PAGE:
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Record wind chills expected to hit Western Pa.

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Saturday, Jan. 4, 2014, 10:24 a.m.
 

In some of the coldest places on Earth — Siberia; northern Canada; Fargo, N.D. — boiling water thrown into the air will freeze in midflight.

And on Monday night, folks around Pittsburgh can give it a try.

“We're going to do that here,” said Alicia Miller, a meteorologist at the National Weather Service in Moon.

The National Weather Service on Saturday issued a wind chill watch starting Monday afternoon as a blast of Arctic air from Canada is expected to drop temperatures to 10 to 15 below zero, and gusting winds of up to 30 mph would push wind chills to 30 to 45 below.

Historical records of wind chills do not exist, but Miller did not think the weather service had issued a wind chill watch for Western Pennsylvania.

On Tuesday, temperatures will hover between a high of 2 above and a low of 10 below zero. Wind chills will remain at 20 to 30 below, according to the weather service.

The wind chill watch remains in effect for through Wednesday morning.

“It's not too often that the very cold air from Canada comes this far south, especially because we have the lakes to moderate those temperatures,” Miller said.

Lake Erie, with water temperatures at about 33 degrees, could start to freeze — something it hasn't done in several years, Miller said.

The weather system heading toward Western Pennsylvania looks similar to a pattern that swept through the region in January 1994, bringing Pittsburgh its lowest temperature ever, minus 22, Miller said. The last time Pittsburgh hit minus 10 was January 2009.

Schools in Wisconsin have announced closings for Monday as wind chills there were expected to plummet to minus 40 to minus 55 degrees by Monday and Tuesday mornings, according to the weather service.

Pittsburgh Public Schools officials had not decided on Saturday whether to close schools here or operate on a delay, spokeswoman Ebony Pugh said.

“You definitely do begin to worry when you have wind and temperatures so cold and kids waiting outside,” Pugh said.

When wind chills drop to 30 below, frostbite can set in in 30 minutes, Miller said. Frostbite can form in as little as 10 minutes when the wind chill drops to 40 below. People who have to go outside should dress in layers, wear a hat, cover skin as much as possible and limit time spent in the elements.

Robert Gerlach, emergency management coordinator for the Hempfield Emergency Management Agency, suggested staying inside if at all possible.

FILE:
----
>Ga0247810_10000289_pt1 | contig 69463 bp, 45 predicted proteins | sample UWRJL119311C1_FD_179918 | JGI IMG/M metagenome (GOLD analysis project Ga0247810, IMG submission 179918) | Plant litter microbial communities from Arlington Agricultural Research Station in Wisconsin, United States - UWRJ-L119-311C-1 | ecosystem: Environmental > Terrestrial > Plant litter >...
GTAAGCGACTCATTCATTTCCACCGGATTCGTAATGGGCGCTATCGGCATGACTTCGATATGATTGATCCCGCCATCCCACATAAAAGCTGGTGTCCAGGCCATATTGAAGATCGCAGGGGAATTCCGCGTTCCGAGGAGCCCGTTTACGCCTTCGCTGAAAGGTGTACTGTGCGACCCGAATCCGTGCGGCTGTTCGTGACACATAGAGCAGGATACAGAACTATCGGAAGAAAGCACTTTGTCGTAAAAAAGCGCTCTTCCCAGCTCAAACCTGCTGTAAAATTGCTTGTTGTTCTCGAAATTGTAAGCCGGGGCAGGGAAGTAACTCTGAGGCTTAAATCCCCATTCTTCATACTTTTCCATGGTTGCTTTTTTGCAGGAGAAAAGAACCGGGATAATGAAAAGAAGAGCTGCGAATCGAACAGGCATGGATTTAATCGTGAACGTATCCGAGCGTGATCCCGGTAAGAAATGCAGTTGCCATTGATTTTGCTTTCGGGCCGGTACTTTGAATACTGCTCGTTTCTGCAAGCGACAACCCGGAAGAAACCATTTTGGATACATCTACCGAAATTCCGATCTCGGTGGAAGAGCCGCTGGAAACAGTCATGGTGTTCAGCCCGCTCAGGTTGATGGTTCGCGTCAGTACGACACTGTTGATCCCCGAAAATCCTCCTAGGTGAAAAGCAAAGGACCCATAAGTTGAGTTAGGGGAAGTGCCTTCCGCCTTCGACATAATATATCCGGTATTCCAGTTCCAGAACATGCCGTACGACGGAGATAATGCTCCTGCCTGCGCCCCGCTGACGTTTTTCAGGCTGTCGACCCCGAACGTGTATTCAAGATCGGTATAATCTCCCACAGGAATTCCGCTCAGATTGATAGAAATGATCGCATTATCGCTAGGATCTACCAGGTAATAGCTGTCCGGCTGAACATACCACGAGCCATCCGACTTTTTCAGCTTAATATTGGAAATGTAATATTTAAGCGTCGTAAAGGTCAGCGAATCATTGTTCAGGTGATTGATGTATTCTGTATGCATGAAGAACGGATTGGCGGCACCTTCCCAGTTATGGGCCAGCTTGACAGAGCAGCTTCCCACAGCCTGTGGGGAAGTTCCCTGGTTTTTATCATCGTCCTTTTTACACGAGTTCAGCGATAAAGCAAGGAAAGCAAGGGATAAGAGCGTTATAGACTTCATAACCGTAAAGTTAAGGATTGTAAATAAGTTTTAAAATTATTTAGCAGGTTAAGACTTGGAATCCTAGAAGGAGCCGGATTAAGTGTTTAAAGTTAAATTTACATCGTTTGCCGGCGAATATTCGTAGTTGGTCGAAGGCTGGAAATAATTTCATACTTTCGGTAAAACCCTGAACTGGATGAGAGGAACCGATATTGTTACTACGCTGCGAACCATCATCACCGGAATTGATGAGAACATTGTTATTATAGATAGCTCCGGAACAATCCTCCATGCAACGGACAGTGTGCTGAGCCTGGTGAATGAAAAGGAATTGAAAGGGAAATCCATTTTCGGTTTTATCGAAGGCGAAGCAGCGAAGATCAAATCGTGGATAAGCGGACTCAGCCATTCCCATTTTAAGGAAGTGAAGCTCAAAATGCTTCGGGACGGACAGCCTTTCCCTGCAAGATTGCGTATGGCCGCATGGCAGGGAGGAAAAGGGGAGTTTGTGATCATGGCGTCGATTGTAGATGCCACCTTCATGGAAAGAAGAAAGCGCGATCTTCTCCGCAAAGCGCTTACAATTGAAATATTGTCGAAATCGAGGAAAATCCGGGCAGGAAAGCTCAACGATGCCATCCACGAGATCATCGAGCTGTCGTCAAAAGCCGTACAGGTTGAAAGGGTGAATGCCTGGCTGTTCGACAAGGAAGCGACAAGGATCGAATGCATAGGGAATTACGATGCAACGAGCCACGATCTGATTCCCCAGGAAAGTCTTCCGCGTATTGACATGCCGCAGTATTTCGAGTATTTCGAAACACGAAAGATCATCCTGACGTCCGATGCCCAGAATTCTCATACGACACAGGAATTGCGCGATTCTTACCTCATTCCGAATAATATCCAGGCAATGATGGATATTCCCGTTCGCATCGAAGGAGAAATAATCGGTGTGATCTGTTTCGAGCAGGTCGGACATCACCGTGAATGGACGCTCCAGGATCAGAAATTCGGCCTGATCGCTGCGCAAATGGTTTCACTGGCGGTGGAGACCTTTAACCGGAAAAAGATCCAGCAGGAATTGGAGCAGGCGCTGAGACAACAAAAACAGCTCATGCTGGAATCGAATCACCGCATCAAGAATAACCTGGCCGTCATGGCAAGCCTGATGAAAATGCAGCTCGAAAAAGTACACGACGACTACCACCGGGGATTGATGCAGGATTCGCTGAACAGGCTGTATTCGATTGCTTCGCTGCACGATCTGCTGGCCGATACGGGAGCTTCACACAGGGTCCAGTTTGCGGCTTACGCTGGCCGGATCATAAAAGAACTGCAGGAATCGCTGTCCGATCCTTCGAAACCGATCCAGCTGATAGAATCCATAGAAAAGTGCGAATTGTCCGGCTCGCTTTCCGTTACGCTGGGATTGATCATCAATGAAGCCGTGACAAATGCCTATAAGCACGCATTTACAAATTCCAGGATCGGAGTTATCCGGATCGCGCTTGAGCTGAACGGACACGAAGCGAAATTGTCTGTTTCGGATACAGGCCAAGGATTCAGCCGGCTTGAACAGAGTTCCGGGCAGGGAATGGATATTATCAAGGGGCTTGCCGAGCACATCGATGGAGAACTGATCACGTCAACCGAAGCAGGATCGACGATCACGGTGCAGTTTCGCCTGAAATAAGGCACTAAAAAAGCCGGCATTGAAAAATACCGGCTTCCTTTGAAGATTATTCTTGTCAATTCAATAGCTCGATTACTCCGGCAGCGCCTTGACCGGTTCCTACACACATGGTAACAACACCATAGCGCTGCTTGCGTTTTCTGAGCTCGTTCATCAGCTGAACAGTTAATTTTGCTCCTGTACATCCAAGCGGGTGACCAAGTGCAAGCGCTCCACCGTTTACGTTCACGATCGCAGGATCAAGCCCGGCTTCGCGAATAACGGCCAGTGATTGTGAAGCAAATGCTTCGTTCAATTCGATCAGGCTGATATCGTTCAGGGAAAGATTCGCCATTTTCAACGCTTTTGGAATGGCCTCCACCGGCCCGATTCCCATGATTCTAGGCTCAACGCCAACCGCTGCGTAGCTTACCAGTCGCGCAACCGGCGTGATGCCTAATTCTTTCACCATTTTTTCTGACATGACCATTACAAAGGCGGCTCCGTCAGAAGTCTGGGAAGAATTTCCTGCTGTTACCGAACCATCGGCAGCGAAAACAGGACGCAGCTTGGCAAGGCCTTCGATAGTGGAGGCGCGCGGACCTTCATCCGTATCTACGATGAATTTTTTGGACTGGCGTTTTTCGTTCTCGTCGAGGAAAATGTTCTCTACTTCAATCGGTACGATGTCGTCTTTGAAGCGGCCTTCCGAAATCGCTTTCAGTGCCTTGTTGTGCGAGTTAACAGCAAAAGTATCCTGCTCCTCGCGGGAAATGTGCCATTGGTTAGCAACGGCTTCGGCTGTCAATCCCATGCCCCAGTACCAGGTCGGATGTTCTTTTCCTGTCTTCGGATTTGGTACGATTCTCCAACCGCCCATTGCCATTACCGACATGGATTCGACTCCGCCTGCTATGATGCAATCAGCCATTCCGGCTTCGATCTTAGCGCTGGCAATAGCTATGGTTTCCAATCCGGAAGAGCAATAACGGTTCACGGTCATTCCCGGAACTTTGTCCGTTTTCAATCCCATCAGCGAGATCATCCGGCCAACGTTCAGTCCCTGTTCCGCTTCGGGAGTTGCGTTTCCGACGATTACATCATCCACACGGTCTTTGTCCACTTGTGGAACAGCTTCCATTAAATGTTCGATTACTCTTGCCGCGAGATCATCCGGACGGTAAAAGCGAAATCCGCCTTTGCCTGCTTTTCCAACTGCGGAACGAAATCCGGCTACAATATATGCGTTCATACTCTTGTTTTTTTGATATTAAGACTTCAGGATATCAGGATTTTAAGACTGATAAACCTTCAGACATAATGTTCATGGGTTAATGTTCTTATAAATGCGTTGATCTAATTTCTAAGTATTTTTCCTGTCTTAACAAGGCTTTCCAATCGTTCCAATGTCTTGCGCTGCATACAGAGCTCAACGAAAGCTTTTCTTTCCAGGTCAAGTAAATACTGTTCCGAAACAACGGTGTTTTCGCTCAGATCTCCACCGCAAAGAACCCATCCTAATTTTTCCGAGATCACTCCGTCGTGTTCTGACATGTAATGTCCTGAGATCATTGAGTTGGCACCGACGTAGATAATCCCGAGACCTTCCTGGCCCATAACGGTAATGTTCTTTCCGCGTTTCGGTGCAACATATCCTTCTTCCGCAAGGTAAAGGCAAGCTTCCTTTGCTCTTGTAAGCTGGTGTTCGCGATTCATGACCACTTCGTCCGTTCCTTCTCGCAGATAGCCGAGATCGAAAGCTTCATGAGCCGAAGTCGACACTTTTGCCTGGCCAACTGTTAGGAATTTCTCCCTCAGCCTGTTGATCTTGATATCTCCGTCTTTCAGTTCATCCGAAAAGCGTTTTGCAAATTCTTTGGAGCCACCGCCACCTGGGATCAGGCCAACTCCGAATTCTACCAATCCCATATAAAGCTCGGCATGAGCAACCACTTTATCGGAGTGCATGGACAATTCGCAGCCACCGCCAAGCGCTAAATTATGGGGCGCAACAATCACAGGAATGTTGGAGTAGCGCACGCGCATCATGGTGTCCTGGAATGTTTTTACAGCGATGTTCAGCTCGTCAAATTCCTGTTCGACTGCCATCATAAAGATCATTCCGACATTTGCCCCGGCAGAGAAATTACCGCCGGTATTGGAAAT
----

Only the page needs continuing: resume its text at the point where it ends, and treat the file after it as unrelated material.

“The main way to prevent cold-related injury or illness is to not go into that environment, obviously,” he said.

Mayor-elect Bill Peduto, who moved his inauguration ceremony scheduled for Monday indoors because of the predicted cold, said the city could open warming centers.

Allegheny County Emergency Services chief Alvin Henderson said the county will consider opening warming centers as well.

“Use common sense. Keep your wits about you, and please check on the elderly,” Henderson said. “It's times like this where neighbors have to help neighbors.”

Henderson warned against using alternative heating methods indoors, like kerosene heaters or make-shift fires.

Bortz Do It Best Hardware in Greensburg got a large shipment of ice-melt products Saturday, according to manager Heather Foster, 30, of Greensburg.

“When it gets this cold, we sell calcium chloride pellets more than anything,” Foster said.

The pellets work to temperatures as low as minus 25 degrees.

Don Williams, 46, of Greensburg said his concerns were for emergency medical staff who have to work outdoors in cold temperatures.

“They don't have a choice,” said Williams, a member of the Fort Allen Volunteer Fire Department in Hempfield, who was purchasing rock salt at Bortz on Saturday afternoon.

Gerlach said those staying at home should be prepared for any possible power outage by having extra blankets and extra heating sources, as well as an emergency kit with three to seven days' worth of medication, food and water.

Miller had a few tips for those trying to freeze water in midair: Use a pot of boiling water, throw the water away from people and bundle up.

Staff writers Bill Vidonic and Nicole Chynoweth contributed to this story. Aaron Aupperlee is a staff writer for Trib Total Media. He can be reached at 412-320-7986 or aaupperlee@tribweb.com.

 

 

 
 


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